Under Maine law, if there is probable cause to believe a person has operated a motor vehicle while under the influence of intoxicants, that person shall submit to and complete a test.  19-A §2521.  Typically, a law enforcement officer will ask a person to submit to a breath test, unless the breath test is unreasonable, in which case they may request a blood test.

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If a driver refuses to submit to a test, the Bureau of Motor Vehicles (BMV) has authority to suspect your license immediately, without a hearing.  Usually, this automatic suspension of your license is for 275 days (for a first refusal), 18 months (for a second refusal), 4 years (for a third refusal), or 6 years (for a fourth refusal).  If a driver refuses to take the test, the suspension from the BMV will run consecutive to the suspension imposed by the court, if the driver is eventually found guilty of Operating Under the Influence.

In addition to the increased BMV suspensions, the Court will also impose harsher penalties for refusing to submit to a test. For example, on a first offense OUI with a refusal, the mandatory minimum punishment requires 96 hours in jail, a $600.00 fine, and a 150-day loss of license. Without the refusal, the mandatory minimum would be a $500.00 fine and 150-day loss of license.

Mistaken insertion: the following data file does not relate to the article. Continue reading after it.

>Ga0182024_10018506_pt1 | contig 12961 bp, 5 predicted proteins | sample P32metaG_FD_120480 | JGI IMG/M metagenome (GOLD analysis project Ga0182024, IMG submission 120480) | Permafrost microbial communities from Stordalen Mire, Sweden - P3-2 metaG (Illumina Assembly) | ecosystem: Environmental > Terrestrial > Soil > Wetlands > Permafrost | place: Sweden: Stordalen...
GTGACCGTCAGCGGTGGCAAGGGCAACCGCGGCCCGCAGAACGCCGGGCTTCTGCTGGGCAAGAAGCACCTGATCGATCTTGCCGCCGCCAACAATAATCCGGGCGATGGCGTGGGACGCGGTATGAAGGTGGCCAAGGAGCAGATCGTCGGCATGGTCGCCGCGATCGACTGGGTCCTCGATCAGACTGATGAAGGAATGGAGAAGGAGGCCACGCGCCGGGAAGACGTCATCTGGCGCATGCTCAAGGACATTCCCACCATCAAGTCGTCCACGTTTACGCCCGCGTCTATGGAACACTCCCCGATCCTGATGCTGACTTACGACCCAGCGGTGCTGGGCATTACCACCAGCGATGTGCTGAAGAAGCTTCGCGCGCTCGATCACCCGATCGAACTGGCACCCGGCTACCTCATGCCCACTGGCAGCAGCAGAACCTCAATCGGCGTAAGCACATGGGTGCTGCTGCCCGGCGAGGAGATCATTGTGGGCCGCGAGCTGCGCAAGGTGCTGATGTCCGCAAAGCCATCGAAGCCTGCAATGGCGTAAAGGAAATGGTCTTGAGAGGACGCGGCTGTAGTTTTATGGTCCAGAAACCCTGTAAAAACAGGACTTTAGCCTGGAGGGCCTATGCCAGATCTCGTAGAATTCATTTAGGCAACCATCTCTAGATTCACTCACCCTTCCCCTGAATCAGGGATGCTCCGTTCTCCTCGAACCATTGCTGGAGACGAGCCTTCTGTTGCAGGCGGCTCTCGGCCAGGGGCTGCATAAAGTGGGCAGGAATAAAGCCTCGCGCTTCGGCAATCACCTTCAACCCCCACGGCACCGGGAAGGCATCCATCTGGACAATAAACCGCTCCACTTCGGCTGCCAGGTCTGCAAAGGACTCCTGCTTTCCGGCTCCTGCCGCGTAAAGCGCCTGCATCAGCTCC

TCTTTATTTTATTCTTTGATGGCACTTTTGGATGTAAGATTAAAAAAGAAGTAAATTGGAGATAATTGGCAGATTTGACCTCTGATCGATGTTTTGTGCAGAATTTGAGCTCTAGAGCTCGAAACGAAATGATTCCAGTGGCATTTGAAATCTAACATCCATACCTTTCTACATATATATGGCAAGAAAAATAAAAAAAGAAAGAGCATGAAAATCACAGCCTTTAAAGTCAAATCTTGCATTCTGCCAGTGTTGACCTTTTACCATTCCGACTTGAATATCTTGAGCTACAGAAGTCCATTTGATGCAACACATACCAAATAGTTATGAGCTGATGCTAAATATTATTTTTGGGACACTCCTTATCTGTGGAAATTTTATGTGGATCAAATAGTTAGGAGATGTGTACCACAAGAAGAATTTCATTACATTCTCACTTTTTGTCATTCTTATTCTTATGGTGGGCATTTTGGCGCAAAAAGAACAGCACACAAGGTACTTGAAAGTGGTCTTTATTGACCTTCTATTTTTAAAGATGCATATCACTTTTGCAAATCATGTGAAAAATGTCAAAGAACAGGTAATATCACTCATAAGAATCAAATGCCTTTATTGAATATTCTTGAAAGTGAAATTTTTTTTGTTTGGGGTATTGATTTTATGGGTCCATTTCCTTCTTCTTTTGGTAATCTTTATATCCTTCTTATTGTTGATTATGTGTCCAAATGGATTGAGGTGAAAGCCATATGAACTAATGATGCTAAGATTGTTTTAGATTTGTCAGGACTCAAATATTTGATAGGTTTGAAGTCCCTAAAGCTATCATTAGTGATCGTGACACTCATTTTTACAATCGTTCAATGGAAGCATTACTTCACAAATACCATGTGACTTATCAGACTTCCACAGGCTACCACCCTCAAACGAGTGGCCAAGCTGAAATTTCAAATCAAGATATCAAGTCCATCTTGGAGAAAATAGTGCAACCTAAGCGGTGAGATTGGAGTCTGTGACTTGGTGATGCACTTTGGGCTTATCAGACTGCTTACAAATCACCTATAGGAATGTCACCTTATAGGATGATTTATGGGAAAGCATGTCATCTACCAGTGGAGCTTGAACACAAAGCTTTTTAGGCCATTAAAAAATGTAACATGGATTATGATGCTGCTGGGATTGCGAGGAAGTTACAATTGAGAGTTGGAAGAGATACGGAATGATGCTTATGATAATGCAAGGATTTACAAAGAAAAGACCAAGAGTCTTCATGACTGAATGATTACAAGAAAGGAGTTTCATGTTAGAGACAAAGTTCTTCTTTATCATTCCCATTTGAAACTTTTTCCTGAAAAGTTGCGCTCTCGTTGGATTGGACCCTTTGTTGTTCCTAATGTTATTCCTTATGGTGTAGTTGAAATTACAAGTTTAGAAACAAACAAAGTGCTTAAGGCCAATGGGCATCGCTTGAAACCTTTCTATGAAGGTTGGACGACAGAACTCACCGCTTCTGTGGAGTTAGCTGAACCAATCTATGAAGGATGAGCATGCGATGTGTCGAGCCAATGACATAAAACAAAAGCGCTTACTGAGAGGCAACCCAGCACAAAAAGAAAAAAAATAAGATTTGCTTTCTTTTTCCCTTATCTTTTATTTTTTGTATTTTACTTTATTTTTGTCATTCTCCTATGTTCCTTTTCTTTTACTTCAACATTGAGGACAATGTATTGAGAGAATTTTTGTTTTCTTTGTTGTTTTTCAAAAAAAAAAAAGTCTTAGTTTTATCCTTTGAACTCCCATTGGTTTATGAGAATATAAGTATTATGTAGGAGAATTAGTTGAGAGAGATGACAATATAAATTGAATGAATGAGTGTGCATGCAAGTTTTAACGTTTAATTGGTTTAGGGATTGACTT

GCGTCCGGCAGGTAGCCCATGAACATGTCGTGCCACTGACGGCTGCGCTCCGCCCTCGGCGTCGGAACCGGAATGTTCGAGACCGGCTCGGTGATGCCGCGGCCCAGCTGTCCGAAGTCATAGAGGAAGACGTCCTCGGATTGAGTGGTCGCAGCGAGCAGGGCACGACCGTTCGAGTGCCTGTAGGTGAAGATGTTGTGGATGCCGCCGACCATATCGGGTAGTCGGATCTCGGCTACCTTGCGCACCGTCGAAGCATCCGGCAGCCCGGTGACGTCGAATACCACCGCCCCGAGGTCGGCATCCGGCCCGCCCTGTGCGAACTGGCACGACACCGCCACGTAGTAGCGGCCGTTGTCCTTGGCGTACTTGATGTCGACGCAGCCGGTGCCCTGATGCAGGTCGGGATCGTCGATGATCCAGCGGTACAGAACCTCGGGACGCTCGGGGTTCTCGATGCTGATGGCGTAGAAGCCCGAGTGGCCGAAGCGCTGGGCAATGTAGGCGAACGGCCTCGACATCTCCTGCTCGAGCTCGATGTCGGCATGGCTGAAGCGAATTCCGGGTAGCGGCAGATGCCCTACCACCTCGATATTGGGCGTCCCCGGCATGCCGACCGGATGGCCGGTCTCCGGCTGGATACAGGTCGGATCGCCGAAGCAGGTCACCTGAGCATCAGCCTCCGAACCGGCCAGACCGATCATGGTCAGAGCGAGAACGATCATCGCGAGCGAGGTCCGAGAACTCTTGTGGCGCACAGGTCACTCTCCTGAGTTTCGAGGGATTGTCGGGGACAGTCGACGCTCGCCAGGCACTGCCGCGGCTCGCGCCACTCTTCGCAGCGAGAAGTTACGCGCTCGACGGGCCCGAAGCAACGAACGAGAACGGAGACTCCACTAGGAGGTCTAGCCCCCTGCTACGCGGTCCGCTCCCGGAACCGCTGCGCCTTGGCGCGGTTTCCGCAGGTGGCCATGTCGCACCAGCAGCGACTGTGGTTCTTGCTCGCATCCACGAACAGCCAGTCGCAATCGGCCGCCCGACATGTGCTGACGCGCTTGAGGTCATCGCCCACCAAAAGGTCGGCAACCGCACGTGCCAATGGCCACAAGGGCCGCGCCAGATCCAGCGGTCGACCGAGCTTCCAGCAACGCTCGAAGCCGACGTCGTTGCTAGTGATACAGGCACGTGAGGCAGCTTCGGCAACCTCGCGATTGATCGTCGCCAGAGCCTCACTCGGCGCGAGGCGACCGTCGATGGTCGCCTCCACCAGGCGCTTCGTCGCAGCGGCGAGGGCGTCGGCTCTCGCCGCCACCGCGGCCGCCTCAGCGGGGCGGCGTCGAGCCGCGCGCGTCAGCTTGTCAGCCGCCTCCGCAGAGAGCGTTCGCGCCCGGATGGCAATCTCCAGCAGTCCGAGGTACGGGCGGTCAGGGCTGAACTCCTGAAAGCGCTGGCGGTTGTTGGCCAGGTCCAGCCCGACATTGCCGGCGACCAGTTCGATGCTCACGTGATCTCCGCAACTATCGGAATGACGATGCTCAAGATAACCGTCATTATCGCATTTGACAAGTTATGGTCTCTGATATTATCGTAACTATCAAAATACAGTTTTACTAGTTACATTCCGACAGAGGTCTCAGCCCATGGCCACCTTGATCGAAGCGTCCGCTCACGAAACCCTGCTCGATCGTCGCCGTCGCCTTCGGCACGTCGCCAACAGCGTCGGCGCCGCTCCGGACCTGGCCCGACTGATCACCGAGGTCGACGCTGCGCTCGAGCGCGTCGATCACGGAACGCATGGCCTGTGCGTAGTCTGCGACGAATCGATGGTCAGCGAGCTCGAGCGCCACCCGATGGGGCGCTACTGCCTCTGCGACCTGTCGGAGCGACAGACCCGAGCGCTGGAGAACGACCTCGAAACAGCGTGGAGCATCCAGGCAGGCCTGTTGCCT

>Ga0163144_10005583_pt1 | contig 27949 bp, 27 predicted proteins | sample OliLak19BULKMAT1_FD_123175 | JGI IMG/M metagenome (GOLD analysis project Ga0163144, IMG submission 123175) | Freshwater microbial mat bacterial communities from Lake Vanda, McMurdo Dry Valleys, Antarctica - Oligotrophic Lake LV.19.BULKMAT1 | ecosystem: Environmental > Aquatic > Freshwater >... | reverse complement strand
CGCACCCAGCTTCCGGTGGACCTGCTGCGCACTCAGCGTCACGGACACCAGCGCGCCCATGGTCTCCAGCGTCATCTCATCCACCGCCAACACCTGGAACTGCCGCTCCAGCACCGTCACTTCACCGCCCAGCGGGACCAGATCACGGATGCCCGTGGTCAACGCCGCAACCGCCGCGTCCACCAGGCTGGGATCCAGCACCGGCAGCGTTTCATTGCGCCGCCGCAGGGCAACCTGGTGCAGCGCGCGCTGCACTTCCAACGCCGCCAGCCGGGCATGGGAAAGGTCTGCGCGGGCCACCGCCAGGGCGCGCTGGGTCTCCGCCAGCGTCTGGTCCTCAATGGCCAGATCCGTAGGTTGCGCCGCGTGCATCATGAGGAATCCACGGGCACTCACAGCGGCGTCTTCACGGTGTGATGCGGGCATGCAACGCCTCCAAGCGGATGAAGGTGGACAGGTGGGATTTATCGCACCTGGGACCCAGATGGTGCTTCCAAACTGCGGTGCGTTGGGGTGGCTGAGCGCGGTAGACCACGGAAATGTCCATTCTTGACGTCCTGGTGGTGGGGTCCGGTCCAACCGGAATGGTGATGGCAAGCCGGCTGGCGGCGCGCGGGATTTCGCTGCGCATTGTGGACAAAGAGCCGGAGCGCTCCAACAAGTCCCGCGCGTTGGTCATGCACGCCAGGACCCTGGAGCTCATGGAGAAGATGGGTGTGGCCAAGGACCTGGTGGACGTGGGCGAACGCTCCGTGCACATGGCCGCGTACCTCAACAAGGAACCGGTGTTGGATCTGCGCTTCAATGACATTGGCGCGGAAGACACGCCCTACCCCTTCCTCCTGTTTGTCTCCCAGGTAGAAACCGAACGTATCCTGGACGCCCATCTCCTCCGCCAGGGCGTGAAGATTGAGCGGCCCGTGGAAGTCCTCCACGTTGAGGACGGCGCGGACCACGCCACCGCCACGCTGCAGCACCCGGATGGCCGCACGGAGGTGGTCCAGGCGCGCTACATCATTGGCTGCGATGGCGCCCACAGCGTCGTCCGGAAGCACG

It is a common misconception that the State needs a breath test over .08 to convict a driver of Operating Under the influence.  In reality, the State can prove the crime of Operating Under the Influence simply by proving that the driver’s “mental or physical faculties are impaired however slightly, or to any extent. State v. Worster, 611 A.2d 979 (Me. 1992).

There are many ways to challenge the charge of Operating Under the Influence.  An experienced OUI attorney can attempt to suppress the initial motor vehicle stop, challenge the accuracy of the breath test, or argue that the testing officer did not follow proper protocol, just to name a few.  Call Attorney Eric Thistle today for a free consultation.

Disclaimer: This article is intended to provide general information about Maine law. The publication of this article does not constitute an attorney-client relationship between the author and the reader.

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